It was also the first time in more than 70 years that the king was handed over The speech, an event made famous — at least to Americans — by the 2010 film starring Colin Firth as wartime King George VI who overcomes a speech impediment. Since 1952, it has been the Queen who has been carrying out this task, although Charles replaced his mother in 2022 due to ill health.
Prince Charles opens Parliament, but it’s still the Queen’s Speech
It was also the first such event For Prime Minister Rishi Sunak – and he hopes it won’t be the last. His conservative party is trailing badly in opinion polls, and elections must be held by January 2025.
The King’s Speech is read by the king sitting on a gilded throne, but in this case, the king is merely a messenger. The speech is entirely written by the government and is the moment when the Prime Minister clarifies the ruling party’s priorities. With an election looming, this speech was closely watched for any clues as to how the Conservatives are planning to campaign in the upcoming election.
The first bill Charles, a lifelong environmentalist, found himself reading was a new system for granting oil and gas licences. The current system stipulates that licenses are granted periodically, but the government says the new policy is important for energy security. Charles read the words with the deadpan delivery expected of a king.
Environmental groups He opposed the measure, saying the UK should focus on renewables and that the move was an attempt to create a wedge issue with the opposition Labor Party.
Sunak delays UK climate targets to avoid ‘bankrupting’ Britons
Charles, or rather the speech he was given to read, also announced legislative reforms including a phased smoking ban to create a smoke-free generation; New regulator for English football; and greater powers for judges to compel convicted criminals to appear in the dock for sentencing hearings.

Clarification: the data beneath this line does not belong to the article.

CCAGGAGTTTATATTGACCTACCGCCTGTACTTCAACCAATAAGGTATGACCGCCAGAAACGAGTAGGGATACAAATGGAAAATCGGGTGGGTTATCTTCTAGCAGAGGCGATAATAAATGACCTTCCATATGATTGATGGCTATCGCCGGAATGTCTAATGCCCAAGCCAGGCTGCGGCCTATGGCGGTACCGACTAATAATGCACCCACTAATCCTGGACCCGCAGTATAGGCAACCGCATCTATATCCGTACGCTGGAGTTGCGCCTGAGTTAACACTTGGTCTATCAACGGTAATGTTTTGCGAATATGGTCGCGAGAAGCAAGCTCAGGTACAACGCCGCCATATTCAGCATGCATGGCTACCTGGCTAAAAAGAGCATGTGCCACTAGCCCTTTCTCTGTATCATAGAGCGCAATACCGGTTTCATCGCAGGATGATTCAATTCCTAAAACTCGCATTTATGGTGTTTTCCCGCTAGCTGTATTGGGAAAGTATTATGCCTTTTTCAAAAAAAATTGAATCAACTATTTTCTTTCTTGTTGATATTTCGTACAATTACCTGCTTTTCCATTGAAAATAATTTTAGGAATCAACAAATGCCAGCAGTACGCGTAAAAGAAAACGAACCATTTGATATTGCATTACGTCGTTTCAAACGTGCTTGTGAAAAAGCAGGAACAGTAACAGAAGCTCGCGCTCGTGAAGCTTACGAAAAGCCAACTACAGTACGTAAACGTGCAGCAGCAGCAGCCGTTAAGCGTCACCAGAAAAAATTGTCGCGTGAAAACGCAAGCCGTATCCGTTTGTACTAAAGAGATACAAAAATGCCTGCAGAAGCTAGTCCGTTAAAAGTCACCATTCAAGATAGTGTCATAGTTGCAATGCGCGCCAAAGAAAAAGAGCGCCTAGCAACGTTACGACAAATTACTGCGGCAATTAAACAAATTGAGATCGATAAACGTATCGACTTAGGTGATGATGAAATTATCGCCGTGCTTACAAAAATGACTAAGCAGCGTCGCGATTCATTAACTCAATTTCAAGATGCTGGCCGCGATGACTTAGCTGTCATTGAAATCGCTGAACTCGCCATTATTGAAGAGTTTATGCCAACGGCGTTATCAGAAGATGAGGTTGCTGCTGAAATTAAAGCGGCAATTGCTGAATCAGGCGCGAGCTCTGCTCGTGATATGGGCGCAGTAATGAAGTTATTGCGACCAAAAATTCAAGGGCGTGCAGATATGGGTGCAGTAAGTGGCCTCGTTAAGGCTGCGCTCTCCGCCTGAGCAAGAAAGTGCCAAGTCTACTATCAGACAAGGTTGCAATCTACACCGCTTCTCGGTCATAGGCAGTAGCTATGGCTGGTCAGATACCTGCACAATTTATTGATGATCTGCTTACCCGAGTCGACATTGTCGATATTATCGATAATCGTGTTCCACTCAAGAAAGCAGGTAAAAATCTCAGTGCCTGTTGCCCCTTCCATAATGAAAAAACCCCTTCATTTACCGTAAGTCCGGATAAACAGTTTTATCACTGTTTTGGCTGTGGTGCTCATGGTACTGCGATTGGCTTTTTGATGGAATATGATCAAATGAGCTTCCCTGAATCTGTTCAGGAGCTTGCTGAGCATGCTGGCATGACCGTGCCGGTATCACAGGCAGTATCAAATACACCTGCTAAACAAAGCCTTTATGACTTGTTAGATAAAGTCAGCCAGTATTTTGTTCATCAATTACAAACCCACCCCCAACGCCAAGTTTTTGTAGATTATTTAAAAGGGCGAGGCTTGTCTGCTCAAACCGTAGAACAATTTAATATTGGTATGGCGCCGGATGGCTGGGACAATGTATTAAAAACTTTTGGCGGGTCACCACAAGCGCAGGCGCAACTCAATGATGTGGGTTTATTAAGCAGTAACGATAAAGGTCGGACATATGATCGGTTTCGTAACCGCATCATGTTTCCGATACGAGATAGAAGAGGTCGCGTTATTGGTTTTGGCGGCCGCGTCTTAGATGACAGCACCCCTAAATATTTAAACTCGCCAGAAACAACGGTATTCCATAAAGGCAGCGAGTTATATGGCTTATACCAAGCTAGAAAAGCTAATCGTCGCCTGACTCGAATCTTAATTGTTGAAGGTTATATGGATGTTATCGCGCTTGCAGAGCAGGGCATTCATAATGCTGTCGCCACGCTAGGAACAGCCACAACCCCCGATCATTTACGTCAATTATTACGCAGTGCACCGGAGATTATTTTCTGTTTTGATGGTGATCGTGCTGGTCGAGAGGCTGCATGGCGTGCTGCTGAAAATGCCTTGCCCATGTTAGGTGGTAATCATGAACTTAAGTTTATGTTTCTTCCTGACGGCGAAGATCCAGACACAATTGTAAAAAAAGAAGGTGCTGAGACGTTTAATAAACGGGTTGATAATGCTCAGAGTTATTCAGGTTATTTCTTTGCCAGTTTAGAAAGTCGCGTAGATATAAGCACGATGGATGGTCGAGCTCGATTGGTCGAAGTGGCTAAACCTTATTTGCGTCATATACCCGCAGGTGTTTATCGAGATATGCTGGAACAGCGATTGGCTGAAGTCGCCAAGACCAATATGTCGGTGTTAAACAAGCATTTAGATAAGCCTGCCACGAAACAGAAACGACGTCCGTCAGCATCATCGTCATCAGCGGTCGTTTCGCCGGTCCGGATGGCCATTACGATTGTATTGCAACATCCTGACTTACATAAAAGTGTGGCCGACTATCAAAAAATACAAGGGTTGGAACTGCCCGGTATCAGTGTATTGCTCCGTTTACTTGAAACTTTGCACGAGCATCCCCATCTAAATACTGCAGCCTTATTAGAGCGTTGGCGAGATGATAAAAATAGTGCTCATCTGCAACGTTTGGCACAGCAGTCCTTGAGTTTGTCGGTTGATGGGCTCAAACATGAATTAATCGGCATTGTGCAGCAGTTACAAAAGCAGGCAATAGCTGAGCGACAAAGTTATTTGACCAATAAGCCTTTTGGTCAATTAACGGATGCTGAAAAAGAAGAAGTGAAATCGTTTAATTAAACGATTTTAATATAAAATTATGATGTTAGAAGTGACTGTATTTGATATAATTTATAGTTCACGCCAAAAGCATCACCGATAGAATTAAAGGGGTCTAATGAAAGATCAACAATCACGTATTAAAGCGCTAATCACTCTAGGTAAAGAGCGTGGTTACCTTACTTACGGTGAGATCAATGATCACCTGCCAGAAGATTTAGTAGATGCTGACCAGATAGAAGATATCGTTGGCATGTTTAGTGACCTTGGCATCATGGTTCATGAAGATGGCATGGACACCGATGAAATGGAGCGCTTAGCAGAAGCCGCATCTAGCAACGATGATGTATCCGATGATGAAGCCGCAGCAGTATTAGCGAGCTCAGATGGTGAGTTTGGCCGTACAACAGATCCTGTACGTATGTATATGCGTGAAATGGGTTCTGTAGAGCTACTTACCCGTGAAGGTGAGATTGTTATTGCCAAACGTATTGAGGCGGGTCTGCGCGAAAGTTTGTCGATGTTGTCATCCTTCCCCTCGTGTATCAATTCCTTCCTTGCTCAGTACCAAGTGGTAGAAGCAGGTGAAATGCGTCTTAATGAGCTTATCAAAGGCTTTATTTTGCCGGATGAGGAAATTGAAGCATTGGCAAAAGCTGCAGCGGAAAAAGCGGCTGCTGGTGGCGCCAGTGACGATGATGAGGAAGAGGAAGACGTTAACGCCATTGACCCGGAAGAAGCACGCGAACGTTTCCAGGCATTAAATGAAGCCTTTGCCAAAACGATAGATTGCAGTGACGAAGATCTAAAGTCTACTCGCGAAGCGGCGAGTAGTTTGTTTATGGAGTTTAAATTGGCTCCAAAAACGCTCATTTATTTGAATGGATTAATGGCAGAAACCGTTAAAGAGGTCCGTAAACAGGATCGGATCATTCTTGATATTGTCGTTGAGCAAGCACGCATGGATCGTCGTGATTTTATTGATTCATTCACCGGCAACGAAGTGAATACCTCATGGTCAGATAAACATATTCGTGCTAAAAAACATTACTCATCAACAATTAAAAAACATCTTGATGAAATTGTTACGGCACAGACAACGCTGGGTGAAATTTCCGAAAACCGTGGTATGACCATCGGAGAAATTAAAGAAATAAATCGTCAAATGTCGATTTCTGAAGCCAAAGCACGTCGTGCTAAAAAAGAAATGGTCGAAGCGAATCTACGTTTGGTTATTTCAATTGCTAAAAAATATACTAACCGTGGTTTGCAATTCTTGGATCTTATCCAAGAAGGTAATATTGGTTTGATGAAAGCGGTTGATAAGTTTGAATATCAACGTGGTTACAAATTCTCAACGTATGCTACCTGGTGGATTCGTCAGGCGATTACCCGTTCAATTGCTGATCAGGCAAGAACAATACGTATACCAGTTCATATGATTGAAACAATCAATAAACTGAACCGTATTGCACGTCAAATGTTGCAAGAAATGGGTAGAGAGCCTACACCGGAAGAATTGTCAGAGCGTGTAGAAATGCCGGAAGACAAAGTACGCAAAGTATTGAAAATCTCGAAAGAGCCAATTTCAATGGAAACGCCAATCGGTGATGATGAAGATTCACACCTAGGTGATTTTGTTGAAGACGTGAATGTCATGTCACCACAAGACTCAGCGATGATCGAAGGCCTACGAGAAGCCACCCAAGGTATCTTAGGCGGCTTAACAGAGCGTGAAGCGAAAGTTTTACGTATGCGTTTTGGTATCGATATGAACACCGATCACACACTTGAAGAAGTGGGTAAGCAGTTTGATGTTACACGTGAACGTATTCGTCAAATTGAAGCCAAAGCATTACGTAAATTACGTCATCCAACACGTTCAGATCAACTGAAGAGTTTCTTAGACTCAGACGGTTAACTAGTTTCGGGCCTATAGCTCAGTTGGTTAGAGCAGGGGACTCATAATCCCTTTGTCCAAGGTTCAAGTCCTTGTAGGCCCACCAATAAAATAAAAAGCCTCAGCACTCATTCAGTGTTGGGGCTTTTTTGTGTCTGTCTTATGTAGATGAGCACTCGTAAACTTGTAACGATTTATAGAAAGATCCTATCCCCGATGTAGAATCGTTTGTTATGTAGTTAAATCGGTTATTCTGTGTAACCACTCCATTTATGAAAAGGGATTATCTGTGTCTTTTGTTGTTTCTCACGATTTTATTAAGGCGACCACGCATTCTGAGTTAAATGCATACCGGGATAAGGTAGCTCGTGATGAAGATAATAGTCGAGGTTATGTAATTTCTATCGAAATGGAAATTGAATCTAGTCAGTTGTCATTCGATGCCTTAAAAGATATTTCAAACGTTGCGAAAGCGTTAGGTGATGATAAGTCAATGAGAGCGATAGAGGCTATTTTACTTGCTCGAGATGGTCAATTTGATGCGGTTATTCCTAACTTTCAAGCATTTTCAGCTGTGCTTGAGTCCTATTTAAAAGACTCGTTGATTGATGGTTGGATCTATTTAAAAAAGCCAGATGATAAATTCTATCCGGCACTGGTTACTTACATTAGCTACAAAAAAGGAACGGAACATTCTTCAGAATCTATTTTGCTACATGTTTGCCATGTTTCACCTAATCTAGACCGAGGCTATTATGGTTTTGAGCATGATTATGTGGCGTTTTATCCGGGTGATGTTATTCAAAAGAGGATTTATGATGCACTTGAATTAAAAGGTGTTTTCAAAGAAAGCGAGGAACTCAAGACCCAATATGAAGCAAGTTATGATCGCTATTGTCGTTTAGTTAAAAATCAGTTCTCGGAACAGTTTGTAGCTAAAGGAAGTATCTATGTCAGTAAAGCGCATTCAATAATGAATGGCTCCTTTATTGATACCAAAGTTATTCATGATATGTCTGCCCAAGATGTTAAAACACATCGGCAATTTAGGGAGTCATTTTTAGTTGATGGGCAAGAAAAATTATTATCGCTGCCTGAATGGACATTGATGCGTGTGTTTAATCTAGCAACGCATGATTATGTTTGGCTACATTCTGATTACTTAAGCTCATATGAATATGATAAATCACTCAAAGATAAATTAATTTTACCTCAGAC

The ceremony was a set of centuries-old customs reminiscent of a time when the relationship between king and parliament was much more fraught. Before Charles arrived at Parliament, royal bodyguards searched the Parliament cellars for explosives – a reference to Guy Fawkes’ “Gunpowder Plot” of 1605 – a failed attempt by English Catholics to blow up Protestant King James I and Parliament.
The best known part of the ceremony was Maybe when Black penisA senior official in the House of Lords knocked on the door of the House of Commons, only to find it closed in her face. It was meant to symbolize the independence of the House of Commons from the king.
Undeterred by the lukewarm reception, Blackroad then knocked on the door three times with her ceremonial staff – there was a dent from the beating over the years – and the door to the House of Commons chamber was finally opened. The legislators then appeared and followed Blackrod to the House of Lords to hear the King’s speech.
In another tradition, inspired by the beheading of King Charles I in 1649, a legislator was held “hostage” at Buckingham Palace during the ceremony to ensure the king’s safe return.
For his part, Charles wore the Imperial State Crown, specially brought from the Tower of London, and a crimson velvet robe, which he replaced in the Robing Room. He made the short trip between Buckingham Palace and Westminster in a horse-drawn carriage.
After the speech, lawmakers returned to the House of Commons, where usual politics resumed. Sunak and Labor leader Keir Starmer will lead a days-long debate on the legislative program outlined in the speech, ending with a vote.
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